Um … hello? Just wondering if the good folks at WordPress realise that it’s only spring in a small band of countries in the northern hemisphere?
Here in Sydney, Australia, we’re in the last month of Autumn, at least according to the European calender. If you were to go by the calendar of the traditional owners of the area that I live in, we’re in the time of marrai’gang, the quoll. Bana’murrai’yung is the time when it’s ‘wet, becoming cooler’ which is exactly what the weather is like today. It’s the time for mending your winter cloak in preparation for the colder months ahead, and gathering lilly pilly fruits. It’s also the time when quolls used to be heard calling for their mates in the bush. There are few quolls in Sydney now; they can’t compete with cats and dogs.
Australia is a vast continent, with many different ecosystems, so the seasons recognised by the traditional owners vary from place to place. Right now in Perth, Western Australia, it’s djeran: the time when the hot weather eases, banksias flower, and seed cones form on the casuarina trees. Continue reading
Scanning through my photos, wondering what to post for this week’s WordPress photo challenge, I found it hard to go past this little cluster of jars, full of freshly pickled eggplant.
Any grouping of objects could remind you of a community, but these jars are the result of a communal effort. In early winter, I got together with two friends for a bottling day. We made the pickle, lime chutney, guava jelly and passionfruit cordial. Paul, whose fabulous kitchen we used, posted the recipes, pics and tips on his foodie blog Buth Kuddeh.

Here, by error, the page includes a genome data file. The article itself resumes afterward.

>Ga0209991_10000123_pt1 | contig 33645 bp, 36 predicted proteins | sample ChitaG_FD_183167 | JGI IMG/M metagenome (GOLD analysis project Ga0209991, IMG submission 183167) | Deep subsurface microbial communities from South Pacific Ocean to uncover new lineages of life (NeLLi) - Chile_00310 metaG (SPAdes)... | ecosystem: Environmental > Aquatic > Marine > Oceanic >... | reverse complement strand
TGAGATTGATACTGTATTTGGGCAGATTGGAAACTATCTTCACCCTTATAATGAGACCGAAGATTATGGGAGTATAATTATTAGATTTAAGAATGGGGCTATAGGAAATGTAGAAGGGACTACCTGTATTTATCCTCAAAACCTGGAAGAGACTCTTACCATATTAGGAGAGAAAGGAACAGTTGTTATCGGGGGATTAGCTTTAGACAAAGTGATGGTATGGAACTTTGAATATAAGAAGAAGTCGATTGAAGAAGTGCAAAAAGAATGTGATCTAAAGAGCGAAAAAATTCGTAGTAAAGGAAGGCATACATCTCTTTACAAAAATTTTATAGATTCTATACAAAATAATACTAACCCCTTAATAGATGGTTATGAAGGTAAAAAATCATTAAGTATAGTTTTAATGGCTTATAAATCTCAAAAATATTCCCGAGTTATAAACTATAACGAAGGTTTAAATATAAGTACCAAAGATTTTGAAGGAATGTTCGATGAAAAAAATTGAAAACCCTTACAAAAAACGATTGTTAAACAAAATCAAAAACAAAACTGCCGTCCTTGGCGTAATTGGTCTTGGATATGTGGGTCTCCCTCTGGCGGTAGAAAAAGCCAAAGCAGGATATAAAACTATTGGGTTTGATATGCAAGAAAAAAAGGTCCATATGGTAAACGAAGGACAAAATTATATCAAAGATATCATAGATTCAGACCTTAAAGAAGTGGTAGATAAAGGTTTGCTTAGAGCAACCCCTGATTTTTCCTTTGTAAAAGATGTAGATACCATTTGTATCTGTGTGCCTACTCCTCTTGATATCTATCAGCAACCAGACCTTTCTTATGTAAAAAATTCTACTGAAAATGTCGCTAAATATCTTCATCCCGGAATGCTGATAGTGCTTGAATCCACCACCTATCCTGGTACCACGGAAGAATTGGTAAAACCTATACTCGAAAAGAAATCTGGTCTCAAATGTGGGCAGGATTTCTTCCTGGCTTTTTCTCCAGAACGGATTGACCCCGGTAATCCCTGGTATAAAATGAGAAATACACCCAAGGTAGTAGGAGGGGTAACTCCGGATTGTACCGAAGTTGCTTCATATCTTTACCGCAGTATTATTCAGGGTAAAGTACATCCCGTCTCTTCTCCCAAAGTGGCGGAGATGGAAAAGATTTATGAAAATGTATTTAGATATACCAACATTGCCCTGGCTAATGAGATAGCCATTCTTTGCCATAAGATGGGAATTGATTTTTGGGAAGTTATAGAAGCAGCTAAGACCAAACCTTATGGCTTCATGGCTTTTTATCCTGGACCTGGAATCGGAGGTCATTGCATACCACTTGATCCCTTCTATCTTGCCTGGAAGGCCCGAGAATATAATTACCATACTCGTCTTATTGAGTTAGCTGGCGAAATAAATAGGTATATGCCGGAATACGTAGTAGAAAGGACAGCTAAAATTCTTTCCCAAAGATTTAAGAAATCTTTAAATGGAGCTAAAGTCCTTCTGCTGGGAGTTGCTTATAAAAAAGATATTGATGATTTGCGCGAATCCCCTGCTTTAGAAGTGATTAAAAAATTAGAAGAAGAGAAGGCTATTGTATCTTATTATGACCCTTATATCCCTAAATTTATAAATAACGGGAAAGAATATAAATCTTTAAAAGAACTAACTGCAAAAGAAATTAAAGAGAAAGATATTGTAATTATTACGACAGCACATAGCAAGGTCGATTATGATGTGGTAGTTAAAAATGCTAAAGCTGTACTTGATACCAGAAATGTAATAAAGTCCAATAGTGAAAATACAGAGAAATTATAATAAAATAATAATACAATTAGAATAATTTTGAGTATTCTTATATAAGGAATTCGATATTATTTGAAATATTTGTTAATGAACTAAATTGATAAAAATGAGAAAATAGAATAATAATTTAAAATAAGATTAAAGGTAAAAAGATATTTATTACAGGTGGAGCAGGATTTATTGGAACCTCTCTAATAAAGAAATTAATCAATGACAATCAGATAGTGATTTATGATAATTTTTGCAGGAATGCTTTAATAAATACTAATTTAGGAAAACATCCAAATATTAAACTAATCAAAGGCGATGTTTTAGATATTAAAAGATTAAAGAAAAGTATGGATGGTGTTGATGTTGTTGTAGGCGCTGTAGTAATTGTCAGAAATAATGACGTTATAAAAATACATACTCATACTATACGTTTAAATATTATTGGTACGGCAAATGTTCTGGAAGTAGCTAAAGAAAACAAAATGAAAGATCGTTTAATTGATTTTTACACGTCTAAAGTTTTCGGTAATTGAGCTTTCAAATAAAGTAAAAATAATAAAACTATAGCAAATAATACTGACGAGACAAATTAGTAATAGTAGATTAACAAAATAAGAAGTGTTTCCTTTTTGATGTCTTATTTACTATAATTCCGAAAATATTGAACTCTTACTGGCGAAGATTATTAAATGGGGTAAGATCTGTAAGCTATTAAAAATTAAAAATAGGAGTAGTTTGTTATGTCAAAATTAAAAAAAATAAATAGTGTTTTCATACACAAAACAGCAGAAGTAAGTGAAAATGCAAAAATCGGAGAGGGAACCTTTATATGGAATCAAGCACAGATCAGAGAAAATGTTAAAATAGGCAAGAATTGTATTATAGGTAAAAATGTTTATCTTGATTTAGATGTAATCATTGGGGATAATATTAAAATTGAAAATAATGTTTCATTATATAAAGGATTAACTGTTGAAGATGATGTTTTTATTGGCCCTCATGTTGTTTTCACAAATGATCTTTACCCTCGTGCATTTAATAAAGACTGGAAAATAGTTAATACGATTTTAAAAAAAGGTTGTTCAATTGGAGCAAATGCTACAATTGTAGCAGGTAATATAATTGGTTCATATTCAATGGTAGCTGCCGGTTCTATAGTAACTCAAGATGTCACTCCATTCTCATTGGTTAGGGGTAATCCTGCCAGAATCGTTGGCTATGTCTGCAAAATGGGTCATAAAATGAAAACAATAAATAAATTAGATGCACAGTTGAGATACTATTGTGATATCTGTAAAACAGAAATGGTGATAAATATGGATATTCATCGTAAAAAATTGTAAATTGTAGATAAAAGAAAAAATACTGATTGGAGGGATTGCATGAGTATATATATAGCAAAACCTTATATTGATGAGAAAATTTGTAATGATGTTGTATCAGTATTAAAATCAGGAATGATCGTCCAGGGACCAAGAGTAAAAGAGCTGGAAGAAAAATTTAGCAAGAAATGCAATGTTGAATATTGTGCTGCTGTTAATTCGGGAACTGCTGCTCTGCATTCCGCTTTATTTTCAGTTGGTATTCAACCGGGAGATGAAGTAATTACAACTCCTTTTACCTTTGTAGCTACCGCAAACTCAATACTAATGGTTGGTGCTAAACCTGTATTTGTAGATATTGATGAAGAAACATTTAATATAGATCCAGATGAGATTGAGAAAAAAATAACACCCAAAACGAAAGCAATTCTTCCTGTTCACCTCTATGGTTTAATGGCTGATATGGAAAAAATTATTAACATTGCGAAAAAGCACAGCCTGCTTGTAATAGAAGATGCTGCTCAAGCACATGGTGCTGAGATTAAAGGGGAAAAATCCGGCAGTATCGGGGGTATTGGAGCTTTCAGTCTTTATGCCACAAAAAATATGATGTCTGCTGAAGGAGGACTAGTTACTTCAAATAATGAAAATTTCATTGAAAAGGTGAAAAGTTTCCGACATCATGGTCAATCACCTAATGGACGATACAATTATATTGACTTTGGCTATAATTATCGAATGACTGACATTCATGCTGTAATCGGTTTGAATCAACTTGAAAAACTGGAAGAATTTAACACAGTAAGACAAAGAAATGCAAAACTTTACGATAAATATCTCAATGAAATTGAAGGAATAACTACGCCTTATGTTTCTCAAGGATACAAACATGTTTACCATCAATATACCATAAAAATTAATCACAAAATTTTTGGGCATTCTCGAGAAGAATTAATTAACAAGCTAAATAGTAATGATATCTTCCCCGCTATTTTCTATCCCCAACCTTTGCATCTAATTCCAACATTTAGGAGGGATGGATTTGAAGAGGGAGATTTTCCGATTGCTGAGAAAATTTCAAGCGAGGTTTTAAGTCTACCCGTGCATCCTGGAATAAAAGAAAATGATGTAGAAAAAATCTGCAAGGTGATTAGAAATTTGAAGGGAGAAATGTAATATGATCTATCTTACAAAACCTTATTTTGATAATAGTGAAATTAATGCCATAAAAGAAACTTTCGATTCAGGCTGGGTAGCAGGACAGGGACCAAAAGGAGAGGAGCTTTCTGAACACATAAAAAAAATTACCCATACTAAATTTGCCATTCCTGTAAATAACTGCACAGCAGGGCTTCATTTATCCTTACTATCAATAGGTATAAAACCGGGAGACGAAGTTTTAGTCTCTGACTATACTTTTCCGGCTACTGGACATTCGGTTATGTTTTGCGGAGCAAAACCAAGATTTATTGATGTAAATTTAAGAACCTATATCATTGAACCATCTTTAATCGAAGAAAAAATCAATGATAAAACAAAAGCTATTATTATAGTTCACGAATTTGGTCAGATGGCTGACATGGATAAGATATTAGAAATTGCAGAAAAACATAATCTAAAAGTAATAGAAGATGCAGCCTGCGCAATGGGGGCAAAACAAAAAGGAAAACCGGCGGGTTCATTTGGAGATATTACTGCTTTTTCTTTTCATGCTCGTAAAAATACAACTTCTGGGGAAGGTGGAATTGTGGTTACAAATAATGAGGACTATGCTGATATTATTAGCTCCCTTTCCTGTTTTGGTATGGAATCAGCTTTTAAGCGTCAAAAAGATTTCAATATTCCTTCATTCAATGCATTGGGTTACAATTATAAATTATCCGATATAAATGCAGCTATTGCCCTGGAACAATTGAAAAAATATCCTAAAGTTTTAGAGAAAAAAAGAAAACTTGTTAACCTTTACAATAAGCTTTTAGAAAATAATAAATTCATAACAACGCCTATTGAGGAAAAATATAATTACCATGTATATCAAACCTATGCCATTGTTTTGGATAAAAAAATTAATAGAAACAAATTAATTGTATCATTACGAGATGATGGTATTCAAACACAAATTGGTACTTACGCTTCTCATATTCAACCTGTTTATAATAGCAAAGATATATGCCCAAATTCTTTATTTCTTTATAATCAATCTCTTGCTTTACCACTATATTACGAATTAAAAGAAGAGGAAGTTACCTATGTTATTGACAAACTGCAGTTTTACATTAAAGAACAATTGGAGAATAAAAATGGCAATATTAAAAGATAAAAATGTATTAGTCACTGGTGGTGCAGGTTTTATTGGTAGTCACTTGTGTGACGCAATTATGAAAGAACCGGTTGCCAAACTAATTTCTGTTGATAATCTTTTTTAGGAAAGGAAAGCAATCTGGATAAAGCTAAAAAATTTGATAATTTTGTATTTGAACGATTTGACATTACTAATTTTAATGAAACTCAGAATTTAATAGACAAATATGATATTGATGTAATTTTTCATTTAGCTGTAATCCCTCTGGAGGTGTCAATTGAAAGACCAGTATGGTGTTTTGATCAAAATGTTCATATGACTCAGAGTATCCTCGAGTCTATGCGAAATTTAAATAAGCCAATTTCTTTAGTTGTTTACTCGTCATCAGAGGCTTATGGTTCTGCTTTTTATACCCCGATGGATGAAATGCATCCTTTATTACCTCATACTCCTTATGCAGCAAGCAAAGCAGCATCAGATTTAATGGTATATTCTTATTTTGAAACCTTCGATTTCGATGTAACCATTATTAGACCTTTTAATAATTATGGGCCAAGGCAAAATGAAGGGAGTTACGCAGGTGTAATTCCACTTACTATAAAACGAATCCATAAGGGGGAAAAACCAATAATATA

It was such a fun day, and seeing the picture of the jars got me thinking about how food is such an integral part of community. Growing, preparing, cooking and eating food (and cleaning up afterwards too of course) has all over the world been an activity performed communally, probably for all of human history, in most cultures. Continue reading
A friend and I went for a walk on a rainy day and discovered that the Cooks river had burst its banks. We couldn’t walk any further along this path without getting our feet wet. Continue reading
I love close ups of the natural world. The miniature worlds beneath our feet, or tucked away in stone cliffs beside us as we walk. And that’s all I’m going to say for today.
- Leura cascades walk, Blue Mountains.
Leura cascades walk.
This post was inspired by the WordPress Weekly Photo Challenge
One of the Sydney Park swans – on a holiday at the Cooks River.
The curve of a swan’s neck.
The curve of wings.
In close-up: The curves in the feathers.
I heard an Aboriginal man on radio say there were once huge flocks of black swans on the East Coast of Australia. Before the Europeans came. Continue reading
On the weekend I was making preserves with friends, This is what the bubbles were doing halfway through making the guava jelly: Yin Yang. You have to scoop the froth off so the jelly will be clear. It tastes like guava ice-cream – yum. Thank you Fred for this pic, it’s a fleeting moment that I would have missed if you hadn’t grabbed my phone. Continue reading